The party was well planned:
- hotel visited and booked in July 2011
- a separate dining room area agreed by the hotel – a lovely cosy room just big enough for our small but important party
- the bedrooms inspected and all to be refurbished by the time we hold the party (it was 9 months to the party date)
- a hamper ordered from a well-known London store some 6 weeks before it needed to be delivered
Look what happened:
- the hamper had not arrived by 3.30 on the date we ordered it. A call to the store said that it had not been packed yet and would Friday be OK for delivery. No we said, it was delivered later that day by courier
- no separate dining area; we had to point out this was promised to us. Eventually, after approaching the staff we had the room as promised
- one of the rooms (mine) had no mirror in it. Try shaving without a mirror! I was given by the staff a mirror about 3 feet by 2 feet. It is the first time I have had to shave on the floor – the only place to stand the mirror.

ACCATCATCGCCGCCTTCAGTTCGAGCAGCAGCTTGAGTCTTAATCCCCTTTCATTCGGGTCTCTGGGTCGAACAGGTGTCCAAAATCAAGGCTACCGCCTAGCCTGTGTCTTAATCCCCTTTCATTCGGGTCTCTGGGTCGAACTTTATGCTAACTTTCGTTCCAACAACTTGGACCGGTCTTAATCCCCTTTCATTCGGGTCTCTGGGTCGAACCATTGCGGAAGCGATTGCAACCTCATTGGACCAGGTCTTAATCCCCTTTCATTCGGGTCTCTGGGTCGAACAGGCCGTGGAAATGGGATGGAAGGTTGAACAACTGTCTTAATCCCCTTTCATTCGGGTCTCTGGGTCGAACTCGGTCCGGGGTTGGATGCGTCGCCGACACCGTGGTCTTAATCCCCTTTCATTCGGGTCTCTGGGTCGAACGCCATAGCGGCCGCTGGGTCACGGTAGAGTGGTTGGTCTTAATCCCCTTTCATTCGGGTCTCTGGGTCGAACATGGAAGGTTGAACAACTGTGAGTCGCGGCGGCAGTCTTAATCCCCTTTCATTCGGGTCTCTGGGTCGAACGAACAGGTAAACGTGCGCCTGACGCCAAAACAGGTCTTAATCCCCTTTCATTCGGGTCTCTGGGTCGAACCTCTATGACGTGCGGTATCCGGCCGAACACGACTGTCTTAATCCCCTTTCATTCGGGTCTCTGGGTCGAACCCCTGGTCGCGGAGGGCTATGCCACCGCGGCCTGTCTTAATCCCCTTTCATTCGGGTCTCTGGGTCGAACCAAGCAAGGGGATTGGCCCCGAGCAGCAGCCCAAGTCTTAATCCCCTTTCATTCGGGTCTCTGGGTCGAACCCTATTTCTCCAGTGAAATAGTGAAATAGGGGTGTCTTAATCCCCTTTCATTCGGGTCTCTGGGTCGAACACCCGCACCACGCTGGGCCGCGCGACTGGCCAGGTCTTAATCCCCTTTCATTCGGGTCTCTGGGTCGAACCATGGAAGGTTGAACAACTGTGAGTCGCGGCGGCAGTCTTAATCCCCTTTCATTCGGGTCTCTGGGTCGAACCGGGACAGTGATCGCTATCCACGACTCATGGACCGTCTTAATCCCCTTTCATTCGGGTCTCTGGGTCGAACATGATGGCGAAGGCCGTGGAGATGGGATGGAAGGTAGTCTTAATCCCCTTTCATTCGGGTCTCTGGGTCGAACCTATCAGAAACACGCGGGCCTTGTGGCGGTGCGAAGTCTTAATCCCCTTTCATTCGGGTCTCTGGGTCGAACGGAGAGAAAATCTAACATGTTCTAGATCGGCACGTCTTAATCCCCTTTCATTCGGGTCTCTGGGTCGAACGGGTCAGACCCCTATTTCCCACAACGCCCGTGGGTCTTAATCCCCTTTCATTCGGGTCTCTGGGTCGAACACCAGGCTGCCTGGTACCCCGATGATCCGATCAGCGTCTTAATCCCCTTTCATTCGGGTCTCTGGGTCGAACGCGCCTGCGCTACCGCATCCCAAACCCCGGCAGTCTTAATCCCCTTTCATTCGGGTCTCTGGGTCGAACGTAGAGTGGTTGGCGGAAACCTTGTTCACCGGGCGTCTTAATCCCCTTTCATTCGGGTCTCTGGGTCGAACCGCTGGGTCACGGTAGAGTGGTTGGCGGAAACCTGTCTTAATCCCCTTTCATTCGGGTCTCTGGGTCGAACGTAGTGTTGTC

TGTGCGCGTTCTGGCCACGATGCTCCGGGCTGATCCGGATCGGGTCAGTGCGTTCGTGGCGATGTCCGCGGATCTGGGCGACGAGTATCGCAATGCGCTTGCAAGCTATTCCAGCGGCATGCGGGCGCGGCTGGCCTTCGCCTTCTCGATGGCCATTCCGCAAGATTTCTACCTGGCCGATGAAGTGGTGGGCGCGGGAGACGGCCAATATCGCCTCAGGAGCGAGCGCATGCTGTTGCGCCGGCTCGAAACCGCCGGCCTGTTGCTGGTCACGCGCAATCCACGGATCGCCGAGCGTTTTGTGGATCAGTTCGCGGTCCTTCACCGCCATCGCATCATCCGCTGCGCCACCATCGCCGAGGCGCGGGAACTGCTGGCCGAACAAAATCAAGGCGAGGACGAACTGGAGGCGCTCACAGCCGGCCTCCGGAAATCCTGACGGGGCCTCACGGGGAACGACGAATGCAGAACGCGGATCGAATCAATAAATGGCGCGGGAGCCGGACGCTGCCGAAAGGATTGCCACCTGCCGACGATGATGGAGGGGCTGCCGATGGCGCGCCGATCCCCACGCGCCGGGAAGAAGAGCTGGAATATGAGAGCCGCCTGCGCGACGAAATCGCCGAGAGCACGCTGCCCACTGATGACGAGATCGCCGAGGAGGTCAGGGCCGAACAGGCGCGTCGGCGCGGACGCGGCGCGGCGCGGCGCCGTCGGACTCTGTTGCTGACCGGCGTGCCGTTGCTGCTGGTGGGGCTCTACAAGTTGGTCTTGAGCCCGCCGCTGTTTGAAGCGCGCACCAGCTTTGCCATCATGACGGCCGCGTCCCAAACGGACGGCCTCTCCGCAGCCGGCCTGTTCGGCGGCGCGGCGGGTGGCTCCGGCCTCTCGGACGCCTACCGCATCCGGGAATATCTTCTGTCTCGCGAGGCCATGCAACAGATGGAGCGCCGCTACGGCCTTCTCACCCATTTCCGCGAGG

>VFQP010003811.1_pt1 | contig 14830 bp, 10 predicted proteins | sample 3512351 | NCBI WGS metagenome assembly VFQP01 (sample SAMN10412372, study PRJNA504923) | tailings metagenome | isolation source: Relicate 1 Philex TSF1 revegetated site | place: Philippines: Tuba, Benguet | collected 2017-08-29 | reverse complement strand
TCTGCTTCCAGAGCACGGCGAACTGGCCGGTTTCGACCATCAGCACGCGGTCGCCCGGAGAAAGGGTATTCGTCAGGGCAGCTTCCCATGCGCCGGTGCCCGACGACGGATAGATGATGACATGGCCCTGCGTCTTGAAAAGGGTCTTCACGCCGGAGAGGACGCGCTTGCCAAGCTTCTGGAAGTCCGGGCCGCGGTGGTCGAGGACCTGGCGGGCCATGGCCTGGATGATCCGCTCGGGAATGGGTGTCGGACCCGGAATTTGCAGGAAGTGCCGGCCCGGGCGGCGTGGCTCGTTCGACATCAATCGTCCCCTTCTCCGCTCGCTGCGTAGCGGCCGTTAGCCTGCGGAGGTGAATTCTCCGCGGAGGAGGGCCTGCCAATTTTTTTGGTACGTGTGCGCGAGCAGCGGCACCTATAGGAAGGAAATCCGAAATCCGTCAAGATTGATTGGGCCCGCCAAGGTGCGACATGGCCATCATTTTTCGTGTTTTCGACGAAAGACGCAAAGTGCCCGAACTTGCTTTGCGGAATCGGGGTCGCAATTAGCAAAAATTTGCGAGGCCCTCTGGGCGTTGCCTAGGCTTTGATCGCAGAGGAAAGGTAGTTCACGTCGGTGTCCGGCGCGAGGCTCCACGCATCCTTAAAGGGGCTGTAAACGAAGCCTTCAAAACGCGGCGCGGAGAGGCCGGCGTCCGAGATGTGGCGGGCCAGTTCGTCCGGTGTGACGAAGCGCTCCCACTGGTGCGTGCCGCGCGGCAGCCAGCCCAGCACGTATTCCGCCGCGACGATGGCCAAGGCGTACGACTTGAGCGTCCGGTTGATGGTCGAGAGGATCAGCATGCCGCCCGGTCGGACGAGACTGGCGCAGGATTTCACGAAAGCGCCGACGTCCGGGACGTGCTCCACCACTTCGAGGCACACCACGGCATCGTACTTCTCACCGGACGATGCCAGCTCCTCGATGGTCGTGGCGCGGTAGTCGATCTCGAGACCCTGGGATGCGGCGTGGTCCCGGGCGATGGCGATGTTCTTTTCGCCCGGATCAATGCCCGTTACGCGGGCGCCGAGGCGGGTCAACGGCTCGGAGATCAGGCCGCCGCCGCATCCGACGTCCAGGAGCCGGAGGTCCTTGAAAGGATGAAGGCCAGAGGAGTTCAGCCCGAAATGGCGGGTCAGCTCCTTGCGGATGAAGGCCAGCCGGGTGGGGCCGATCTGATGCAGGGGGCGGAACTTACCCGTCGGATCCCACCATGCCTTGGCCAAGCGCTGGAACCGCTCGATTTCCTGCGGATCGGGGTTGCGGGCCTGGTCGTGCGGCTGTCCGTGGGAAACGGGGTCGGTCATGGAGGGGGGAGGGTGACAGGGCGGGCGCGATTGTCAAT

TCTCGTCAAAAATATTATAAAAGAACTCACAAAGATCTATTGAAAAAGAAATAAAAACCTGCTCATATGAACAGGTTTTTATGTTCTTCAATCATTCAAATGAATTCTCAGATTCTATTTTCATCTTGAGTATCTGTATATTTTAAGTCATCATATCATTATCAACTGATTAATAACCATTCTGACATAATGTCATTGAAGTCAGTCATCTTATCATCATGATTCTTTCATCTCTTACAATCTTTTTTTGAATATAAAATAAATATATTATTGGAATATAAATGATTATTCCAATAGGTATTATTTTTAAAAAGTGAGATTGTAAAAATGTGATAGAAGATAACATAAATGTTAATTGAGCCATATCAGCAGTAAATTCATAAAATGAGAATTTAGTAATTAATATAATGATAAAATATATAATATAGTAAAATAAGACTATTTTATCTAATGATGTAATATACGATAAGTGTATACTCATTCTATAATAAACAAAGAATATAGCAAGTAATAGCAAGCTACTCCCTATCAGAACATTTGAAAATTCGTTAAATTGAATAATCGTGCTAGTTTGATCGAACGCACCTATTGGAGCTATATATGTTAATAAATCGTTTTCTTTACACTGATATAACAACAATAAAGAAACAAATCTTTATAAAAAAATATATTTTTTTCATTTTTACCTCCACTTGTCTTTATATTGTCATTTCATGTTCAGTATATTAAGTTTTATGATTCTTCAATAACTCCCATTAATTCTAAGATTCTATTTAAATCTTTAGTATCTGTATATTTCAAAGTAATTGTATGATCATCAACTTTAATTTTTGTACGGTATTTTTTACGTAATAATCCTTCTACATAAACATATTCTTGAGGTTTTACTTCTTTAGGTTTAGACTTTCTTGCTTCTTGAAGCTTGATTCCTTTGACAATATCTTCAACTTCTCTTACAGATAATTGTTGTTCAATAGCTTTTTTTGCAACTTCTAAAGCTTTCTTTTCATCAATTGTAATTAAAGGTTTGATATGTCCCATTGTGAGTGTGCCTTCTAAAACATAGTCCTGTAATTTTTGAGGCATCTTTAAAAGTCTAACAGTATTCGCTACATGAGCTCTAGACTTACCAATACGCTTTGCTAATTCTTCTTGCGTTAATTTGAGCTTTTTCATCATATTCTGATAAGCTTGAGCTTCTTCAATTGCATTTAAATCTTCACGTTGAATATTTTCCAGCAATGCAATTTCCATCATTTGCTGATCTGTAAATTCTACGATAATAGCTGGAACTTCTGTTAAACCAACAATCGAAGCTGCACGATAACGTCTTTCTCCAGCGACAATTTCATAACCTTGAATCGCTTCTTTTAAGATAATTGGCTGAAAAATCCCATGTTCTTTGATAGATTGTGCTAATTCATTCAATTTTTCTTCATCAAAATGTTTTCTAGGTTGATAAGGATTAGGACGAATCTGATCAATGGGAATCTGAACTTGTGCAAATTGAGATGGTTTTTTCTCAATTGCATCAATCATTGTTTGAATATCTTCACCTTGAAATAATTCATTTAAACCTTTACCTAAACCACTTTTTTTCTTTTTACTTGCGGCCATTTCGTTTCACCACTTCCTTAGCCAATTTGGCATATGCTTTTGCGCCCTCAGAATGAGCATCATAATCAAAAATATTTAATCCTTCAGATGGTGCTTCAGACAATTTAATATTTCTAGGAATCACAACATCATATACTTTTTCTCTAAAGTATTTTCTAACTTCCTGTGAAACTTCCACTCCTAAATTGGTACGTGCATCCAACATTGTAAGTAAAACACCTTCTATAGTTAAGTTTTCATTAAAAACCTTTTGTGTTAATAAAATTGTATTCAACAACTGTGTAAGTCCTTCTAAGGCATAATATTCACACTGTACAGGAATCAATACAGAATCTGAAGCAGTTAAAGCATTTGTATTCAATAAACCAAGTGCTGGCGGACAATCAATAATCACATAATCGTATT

So, what has this to do with project management? Many of you will be delivering projects for a range of clients. However, what is their view of the services you provide? Not everyone uses agile where engagement with customers is integral to the whole process. But:
- Are you delivering better, much better than the people and companies we had to deal with? How do you know?
- How much are you engaging with your stakeholders – the right stakeholders about the right issues?
- Are you keeping your promises? Do you deliver on time?
- What levels of reporting are you using and does this include your customers?
- How do you respond to changes from customers? They will happen and you need an agreed process to manage them.
We all supply a service to our customers. We had some poor service but a great time. But, we had to complain to the well known London store (the letter went off on Monday) and the hotel. The event could have been spoiled by frankly very poor customer service but we did not allow this to happen. You do not always have that luxury!
As for poor customer care – take a look at John Cleese in his classic Fawlty Towers. He has some ‘interesting’ approaches to customer care which I guess no project manager would want to copy?